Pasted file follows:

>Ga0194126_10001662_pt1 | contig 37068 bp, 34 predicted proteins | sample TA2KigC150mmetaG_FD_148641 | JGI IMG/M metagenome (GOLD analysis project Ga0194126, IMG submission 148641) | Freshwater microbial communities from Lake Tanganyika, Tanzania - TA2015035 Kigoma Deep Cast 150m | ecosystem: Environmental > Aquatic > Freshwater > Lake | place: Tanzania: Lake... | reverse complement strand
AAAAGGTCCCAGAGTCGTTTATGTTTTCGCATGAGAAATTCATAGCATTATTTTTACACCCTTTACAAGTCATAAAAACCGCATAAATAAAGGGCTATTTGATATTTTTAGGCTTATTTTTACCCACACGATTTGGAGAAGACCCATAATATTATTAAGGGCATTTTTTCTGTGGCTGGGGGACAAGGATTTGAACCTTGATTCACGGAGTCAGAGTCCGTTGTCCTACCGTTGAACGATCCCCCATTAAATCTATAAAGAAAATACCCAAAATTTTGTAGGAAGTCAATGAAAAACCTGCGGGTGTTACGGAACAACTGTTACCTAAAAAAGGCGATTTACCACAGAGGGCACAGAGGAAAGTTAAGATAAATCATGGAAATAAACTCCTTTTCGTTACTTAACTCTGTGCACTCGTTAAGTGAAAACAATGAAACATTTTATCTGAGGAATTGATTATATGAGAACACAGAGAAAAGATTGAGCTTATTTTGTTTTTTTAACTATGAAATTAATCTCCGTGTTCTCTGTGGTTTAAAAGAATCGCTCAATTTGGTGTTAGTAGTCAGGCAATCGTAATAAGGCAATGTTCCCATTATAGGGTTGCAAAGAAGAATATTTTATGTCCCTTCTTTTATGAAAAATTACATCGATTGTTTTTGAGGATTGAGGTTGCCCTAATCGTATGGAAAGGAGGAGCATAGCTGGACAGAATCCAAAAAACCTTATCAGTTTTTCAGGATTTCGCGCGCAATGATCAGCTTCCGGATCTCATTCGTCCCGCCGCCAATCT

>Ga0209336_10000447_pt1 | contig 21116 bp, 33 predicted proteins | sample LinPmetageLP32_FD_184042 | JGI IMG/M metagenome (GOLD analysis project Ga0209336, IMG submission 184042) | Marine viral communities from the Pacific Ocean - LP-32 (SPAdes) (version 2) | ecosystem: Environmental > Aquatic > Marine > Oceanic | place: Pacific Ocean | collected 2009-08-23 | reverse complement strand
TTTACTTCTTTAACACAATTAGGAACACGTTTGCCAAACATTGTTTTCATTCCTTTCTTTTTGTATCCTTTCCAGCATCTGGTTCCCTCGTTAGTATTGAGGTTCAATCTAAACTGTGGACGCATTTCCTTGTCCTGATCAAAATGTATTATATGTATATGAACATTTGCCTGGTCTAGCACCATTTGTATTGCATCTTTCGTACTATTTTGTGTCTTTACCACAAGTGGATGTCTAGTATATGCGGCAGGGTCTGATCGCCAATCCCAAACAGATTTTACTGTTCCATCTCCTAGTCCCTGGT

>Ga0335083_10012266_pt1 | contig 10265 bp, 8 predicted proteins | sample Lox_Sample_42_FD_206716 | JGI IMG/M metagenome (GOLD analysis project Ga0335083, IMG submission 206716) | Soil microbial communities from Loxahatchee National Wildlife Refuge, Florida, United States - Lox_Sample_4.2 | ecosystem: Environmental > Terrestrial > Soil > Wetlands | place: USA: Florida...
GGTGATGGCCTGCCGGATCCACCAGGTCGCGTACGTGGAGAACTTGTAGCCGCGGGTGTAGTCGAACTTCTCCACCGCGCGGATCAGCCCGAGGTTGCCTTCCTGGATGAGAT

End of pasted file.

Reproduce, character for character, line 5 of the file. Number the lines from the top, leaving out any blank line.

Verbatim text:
>Ga0335083_10012266_pt1 | contig 10265 bp, 8 predicted proteins | sample Lox_Sample_42_FD_206716 | JGI IMG/M metagenome (GOLD analysis project Ga0335083, IMG submission 206716) | Soil microbial communities from Loxahatchee National Wildlife Refuge, Florida, United States - Lox_Sample_4.2 | ecosystem: Environmental > Terrestrial > Soil > Wetlands | place: USA: Florida...